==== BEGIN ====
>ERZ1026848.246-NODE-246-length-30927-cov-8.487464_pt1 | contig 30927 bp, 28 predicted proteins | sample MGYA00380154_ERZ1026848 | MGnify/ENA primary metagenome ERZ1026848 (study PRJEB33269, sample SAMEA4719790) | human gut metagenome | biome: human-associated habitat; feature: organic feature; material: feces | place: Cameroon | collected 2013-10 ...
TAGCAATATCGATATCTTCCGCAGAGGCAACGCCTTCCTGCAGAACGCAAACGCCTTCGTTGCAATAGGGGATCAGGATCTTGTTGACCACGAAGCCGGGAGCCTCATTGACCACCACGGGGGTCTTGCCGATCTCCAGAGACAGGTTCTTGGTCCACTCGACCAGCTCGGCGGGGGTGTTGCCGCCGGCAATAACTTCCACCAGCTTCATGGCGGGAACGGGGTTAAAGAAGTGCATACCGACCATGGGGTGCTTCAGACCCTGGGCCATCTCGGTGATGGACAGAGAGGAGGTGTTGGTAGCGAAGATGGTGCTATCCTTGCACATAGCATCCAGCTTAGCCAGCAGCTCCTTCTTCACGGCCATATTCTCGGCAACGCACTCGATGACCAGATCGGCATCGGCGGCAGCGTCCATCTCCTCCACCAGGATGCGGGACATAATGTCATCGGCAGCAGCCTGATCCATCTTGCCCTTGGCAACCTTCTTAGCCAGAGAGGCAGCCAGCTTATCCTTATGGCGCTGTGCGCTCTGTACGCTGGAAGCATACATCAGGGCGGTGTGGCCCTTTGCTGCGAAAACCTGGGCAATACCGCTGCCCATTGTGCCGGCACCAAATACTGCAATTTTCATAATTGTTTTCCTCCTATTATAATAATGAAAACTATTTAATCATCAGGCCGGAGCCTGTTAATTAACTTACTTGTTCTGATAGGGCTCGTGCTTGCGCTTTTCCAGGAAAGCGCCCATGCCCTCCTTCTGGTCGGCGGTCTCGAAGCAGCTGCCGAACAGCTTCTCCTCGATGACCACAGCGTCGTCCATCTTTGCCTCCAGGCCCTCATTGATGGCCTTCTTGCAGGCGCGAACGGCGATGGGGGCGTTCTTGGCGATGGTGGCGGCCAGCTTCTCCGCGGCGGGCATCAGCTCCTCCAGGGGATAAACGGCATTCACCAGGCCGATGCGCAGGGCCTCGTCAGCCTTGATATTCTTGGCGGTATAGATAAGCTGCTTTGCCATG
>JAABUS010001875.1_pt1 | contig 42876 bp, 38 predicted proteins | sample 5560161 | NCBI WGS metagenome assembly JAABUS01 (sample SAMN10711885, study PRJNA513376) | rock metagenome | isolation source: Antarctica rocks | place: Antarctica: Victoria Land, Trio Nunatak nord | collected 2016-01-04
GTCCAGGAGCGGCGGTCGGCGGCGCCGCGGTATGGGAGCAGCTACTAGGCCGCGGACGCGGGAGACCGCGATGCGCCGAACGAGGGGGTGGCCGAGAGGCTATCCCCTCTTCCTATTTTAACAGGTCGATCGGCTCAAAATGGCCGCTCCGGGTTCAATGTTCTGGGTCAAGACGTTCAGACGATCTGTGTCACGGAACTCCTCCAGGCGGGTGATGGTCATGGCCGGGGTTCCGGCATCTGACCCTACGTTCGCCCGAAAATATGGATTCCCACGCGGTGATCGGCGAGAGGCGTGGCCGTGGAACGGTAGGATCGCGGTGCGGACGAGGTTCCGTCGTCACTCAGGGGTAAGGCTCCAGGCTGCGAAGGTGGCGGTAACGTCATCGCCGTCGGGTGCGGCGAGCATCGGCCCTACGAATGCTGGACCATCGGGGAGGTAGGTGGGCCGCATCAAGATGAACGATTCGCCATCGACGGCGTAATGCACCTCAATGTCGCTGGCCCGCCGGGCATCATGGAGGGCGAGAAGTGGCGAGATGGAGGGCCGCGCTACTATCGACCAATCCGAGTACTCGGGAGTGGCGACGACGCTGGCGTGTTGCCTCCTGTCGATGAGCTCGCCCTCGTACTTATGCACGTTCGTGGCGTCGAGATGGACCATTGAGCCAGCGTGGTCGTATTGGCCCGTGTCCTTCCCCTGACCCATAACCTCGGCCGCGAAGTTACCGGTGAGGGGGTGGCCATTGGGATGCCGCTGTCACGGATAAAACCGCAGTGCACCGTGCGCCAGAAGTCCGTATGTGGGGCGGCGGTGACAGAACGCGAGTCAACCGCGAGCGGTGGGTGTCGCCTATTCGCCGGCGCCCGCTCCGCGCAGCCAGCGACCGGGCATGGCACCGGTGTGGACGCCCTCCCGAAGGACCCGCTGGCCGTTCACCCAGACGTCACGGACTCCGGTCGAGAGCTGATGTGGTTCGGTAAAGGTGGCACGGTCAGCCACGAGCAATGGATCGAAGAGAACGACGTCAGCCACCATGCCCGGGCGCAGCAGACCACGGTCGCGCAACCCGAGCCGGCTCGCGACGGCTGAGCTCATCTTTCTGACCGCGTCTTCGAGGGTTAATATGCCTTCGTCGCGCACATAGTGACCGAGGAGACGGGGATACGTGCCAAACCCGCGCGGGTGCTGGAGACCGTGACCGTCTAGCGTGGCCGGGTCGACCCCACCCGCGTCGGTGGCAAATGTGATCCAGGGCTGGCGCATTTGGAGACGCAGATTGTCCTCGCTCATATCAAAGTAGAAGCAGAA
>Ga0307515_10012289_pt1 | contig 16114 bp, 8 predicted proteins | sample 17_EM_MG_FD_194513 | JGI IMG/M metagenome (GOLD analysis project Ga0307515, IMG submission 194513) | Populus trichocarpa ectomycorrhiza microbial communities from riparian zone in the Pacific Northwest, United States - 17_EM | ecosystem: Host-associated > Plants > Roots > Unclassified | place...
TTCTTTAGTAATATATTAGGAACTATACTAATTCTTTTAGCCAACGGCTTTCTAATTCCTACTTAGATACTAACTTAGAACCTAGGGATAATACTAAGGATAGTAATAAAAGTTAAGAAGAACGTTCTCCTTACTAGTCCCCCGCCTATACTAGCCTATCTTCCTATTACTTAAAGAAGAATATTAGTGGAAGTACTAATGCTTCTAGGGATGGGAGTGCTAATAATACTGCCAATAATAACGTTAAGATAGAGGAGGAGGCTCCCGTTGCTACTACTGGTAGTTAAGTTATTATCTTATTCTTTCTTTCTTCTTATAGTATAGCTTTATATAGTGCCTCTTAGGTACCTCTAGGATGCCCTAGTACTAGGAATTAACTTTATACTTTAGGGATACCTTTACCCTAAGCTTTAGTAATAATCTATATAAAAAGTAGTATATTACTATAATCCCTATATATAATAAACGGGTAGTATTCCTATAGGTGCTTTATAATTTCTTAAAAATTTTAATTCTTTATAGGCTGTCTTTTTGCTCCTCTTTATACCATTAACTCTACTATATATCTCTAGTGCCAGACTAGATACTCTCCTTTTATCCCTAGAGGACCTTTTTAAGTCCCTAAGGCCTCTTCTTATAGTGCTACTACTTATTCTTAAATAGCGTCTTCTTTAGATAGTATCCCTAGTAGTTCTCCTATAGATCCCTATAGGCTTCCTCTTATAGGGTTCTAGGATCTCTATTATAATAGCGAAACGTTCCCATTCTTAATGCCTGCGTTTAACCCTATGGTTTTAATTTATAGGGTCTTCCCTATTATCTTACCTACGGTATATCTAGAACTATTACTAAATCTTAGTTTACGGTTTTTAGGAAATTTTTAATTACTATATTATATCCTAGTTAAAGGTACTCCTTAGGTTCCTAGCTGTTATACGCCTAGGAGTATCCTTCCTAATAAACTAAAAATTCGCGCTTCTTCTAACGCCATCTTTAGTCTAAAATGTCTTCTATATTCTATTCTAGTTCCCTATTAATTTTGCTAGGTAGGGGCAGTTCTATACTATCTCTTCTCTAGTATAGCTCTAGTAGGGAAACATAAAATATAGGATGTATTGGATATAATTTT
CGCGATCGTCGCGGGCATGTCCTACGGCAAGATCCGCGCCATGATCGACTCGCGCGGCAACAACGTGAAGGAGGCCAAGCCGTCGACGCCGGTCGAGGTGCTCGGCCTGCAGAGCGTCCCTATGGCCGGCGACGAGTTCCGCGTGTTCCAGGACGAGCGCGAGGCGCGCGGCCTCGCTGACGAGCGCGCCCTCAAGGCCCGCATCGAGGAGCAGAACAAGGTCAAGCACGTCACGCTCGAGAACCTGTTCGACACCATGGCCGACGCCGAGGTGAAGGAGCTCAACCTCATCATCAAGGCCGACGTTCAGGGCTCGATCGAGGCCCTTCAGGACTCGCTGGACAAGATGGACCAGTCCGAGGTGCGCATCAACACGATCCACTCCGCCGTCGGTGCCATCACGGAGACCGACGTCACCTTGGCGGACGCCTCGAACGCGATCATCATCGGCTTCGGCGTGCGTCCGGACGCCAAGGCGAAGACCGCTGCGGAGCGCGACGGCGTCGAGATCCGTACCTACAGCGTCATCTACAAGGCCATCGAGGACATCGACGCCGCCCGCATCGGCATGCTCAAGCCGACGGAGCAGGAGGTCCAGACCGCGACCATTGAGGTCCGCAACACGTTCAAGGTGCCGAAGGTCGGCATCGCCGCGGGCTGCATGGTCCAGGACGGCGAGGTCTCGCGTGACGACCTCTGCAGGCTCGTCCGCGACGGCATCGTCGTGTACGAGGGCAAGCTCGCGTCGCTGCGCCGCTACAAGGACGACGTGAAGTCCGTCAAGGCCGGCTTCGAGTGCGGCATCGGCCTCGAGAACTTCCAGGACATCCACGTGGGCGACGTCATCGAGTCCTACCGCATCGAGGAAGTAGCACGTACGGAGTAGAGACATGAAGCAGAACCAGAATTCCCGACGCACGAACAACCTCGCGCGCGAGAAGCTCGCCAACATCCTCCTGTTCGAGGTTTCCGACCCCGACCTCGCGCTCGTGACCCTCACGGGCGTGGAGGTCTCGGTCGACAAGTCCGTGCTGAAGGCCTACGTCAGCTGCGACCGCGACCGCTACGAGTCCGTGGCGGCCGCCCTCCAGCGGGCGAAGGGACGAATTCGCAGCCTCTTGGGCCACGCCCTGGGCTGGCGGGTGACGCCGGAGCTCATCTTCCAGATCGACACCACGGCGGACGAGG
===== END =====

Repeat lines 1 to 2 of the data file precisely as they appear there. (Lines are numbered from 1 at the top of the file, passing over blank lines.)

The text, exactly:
>ERZ1026848.246-NODE-246-length-30927-cov-8.487464_pt1 | contig 30927 bp, 28 predicted proteins | sample MGYA00380154_ERZ1026848 | MGnify/ENA primary metagenome ERZ1026848 (study PRJEB33269, sample SAMEA4719790) | human gut metagenome | biome: human-associated habitat; feature: organic feature; material: feces | place: Cameroon | collected 2013-10 ...
TAGCAATATCGATATCTTCCGCAGAGGCAACGCCTTCCTGCAGAACGCAAACGCCTTCGTTGCAATAGGGGATCAGGATCTTGTTGACCACGAAGCCGGGAGCCTCATTGACCACCACGGGGGTCTTGCCGATCTCCAGAGACAGGTTCTTGGTCCACTCGACCAGCTCGGCGGGGGTGTTGCCGCCGGCAATAACTTCCACCAGCTTCATGGCGGGAACGGGGTTAAAGAAGTGCATACCGACCATGGGGTGCTTCAGACCCTGGGCCATCTCGGTGATGGACAGAGAGGAGGTGTTGGTAGCGAAGATGGTGCTATCCTTGCACATAGCATCCAGCTTAGCCAGCAGCTCCTTCTTCACGGCCATATTCTCGGCAACGCACTCGATGACCAGATCGGCATCGGCGGCAGCGTCCATCTCCTCCACCAGGATGCGGGACATAATGTCATCGGCAGCAGCCTGATCCATCTTGCCCTTGGCAACCTTCTTAGCCAGAGAGGCAGCCAGCTTATCCTTATGGCGCTGTGCGCTCTGTACGCTGGAAGCATACATCAGGGCGGTGTGGCCCTTTGCTGCGAAAACCTGGGCAATACCGCTGCCCATTGTGCCGGCACCAAATACTGCAATTTTCATAATTGTTTTCCTCCTATTATAATAATGAAAACTATTTAATCATCAGGCCGGAGCCTGTTAATTAACTTACTTGTTCTGATAGGGCTCGTGCTTGCGCTTTTCCAGGAAAGCGCCCATGCCCTCCTTCTGGTCGGCGGTCTCGAAGCAGCTGCCGAACAGCTTCTCCTCGATGACCACAGCGTCGTCCATCTTTGCCTCCAGGCCCTCATTGATGGCCTTCTTGCAGGCGCGAACGGCGATGGGGGCGTTCTTGGCGATGGTGGCGGCCAGCTTCTCCGCGGCGGGCATCAGCTCCTCCAGGGGATAAACGGCATTCACCAGGCCGATGCGCAGGGCCTCGTCAGCCTTGATATTCTTGGCGGTATAGATAAGCTGCTTTGCCATG